In an effort to blog more, I thought I’d share some of my past writings on art that have only really been seen by my classmates or professors. Here is an artist statement I wrote about a year ago, when I took a super fun printmaking class lead by Professor Imna Arroyo and artist-in-residence Ramón Vargas Ártiz. To learn a little more about the workshop, you can read this brief article posted by ECSU.
The piece of art I am proud to discuss is “Koi Fish,” a taco perdido reduction print. I was inspired to make a koi fish print because at the time, in my Asian Art and Culture class, we were discussing Japanese woodblock prints and how nature was a predominant theme for Asian art. The word koi in itself is a Japanese translation for “carp,” the type of fish it is. Koi is also a Japanese homophone for “love” and “friendship,” and the fish is often used as a symbol for such themes. I chose to make a koi fish because, while they have always amused me as they swim around in their little ponds, they seemed like an appropriate image to experiment with during this taco perdido process.
Koi vary in appearance, with speckles, stripes, and large blobs of color—often orange, white, red, or black. They also have scales, of course. I figured that I could use these attributes to my advantage, since we were required to use yellow, orange, red, brown, and black inks. If I used a fish, a koi more precisely, I could choose which scales would be the particular colors. Although stylized, similar to a tattoo illustration, my print is still recognizably a koi fish. Its vibrant colors make it look quite festive, too. The way I contorted his body looks as though he is dancing instead of swimming, adding to his liveliness. The “noise,” or marks of ink that go against the grain, act like particles or plant-life that surround him in the mucky water. I chose a vertical orientation, with a centered position on the paper because I felt the shape of the koi fish called for such a composition. If I were to try and imagine this print horizontal, I do not think I would like it as much, since there would be too much unnecessary space on either side of him.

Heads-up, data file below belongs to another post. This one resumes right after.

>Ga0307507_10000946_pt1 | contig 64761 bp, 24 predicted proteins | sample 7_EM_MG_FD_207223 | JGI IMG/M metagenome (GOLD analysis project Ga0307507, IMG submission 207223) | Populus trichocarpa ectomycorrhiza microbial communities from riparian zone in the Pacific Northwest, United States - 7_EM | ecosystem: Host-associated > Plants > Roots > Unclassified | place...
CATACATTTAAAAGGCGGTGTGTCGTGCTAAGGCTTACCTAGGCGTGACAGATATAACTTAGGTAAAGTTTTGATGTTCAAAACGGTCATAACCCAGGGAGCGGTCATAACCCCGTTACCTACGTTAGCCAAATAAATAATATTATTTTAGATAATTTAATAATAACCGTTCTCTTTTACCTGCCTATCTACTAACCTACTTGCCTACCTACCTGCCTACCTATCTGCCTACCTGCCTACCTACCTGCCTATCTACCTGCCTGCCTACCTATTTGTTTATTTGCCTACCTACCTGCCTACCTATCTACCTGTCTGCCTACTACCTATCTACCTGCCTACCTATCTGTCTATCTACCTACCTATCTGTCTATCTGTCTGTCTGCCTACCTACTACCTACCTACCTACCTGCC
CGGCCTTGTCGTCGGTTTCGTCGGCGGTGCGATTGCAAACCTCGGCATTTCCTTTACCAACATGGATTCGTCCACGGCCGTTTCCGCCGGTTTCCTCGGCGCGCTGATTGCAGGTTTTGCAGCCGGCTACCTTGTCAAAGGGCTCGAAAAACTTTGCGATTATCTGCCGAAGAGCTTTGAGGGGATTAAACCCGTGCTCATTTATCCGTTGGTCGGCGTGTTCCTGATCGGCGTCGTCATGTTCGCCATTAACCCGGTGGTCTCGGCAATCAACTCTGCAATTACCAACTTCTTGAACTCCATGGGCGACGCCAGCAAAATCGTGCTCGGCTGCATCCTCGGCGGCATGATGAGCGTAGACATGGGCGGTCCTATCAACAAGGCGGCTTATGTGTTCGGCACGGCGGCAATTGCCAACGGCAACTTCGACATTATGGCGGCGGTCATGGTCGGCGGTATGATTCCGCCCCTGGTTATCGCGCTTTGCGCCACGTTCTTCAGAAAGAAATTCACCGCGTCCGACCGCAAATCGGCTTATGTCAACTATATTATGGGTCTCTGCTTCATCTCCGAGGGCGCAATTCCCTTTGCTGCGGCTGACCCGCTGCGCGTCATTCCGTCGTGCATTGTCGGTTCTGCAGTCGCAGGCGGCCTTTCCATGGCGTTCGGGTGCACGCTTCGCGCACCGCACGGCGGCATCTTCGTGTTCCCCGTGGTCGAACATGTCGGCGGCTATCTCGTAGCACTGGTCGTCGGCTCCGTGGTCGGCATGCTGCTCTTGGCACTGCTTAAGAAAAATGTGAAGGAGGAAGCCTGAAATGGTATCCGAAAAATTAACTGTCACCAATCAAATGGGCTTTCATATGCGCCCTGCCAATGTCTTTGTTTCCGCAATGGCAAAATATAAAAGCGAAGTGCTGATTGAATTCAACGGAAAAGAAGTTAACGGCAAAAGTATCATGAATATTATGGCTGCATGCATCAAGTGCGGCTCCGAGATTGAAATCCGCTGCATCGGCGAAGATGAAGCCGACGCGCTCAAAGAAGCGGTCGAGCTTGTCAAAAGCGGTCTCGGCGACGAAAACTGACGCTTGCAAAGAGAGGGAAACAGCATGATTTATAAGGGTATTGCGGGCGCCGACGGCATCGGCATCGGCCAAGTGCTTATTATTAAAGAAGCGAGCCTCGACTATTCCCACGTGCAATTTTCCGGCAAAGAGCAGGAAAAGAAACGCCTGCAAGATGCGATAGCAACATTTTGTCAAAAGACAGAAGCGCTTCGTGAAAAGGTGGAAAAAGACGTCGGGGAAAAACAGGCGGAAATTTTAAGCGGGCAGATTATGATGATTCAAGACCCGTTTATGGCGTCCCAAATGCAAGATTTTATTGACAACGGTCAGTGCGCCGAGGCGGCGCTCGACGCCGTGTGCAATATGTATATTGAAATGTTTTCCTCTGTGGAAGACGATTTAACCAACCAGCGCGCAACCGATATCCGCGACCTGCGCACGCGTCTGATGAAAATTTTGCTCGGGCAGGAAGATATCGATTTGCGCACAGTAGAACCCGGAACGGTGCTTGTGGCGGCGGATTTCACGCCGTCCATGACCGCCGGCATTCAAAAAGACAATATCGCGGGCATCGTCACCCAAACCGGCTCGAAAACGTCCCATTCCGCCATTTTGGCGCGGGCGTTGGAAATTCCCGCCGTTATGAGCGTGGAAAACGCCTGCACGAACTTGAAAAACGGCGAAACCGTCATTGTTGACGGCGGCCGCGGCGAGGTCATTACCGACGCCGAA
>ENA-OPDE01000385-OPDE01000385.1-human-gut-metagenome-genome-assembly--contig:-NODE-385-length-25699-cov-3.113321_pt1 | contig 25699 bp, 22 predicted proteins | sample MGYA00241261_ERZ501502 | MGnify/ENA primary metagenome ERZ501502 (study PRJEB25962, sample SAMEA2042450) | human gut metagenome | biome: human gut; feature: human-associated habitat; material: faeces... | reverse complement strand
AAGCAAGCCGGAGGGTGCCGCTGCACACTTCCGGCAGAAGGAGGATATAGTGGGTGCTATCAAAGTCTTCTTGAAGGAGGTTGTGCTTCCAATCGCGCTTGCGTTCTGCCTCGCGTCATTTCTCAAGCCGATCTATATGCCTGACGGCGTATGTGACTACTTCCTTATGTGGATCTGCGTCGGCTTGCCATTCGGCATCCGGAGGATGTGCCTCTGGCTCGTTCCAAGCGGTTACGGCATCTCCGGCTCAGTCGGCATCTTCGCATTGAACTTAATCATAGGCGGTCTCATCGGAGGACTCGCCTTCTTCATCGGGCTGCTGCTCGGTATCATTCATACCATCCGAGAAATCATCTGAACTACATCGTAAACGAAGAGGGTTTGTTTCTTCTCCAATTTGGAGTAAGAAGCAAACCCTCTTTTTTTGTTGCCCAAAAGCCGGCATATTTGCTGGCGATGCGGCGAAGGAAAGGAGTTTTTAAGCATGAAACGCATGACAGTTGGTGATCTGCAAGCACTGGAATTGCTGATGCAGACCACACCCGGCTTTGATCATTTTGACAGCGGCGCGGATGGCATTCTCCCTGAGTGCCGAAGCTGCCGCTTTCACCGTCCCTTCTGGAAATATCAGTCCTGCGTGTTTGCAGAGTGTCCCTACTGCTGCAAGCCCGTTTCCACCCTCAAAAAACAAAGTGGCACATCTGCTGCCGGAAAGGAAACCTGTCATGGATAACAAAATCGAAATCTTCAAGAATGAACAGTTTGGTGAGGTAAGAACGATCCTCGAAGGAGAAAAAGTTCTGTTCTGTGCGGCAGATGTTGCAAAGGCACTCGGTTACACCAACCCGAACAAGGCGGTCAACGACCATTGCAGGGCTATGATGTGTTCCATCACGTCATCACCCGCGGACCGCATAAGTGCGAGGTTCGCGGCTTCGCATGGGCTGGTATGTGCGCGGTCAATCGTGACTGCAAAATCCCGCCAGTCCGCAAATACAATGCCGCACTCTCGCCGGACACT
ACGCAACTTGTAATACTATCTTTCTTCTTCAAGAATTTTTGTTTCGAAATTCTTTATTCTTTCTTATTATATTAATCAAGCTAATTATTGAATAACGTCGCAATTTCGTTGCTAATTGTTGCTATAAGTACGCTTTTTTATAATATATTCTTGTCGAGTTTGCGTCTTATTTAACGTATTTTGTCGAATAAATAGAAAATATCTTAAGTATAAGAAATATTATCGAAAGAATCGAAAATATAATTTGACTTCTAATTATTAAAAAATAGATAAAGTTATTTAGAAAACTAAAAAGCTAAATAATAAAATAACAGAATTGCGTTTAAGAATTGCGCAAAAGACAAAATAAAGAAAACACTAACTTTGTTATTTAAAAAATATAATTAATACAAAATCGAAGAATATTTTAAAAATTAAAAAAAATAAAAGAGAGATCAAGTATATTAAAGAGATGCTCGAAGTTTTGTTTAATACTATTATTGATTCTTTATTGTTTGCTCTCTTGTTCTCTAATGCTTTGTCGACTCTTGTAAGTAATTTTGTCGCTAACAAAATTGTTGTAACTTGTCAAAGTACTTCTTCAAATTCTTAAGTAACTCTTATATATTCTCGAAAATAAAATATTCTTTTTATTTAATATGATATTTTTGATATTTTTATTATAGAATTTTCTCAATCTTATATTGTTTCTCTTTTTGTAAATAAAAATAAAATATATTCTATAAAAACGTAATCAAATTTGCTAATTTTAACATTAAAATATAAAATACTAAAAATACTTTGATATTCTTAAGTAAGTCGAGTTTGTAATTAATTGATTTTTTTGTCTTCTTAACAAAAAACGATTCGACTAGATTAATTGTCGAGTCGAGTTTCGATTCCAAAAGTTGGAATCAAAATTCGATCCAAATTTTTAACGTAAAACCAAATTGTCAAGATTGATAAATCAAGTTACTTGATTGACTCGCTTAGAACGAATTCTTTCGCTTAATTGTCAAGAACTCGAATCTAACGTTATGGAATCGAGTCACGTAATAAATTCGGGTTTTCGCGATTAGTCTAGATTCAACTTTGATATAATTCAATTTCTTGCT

As for the process of creating this piece of art, it was a rather long journey that began with a sketch. From the sketch, I made Xerox copies that I could play with: shading in color, adding lines, and so on. It basically looked like a color-by-numbers illustration. This would later help me when it came time for transferring the image with transfer paper onto a linoleum plate. From there, I carved each color layer. I carved away what would remain white from the paper, inked it with yellow, and rolled it through the press with just the right amount of pressure. Registration marks were key to this process going successfully, as one crooked plate could shift an entire color layer. To register, I used metal pins, poked holes on either side of the linoleum plates, and aligned it with the paper so it was centered on the page. Then I could continue to ink, print, carve, ink, print, and carve. From the lightest color, I worked my way to the darkest colors: orange was next, followed by red, then brown, and finally black. Each previous layer had to be carved away before the next layer was inked and sent through the press. This process is what makes it a “reduction” print.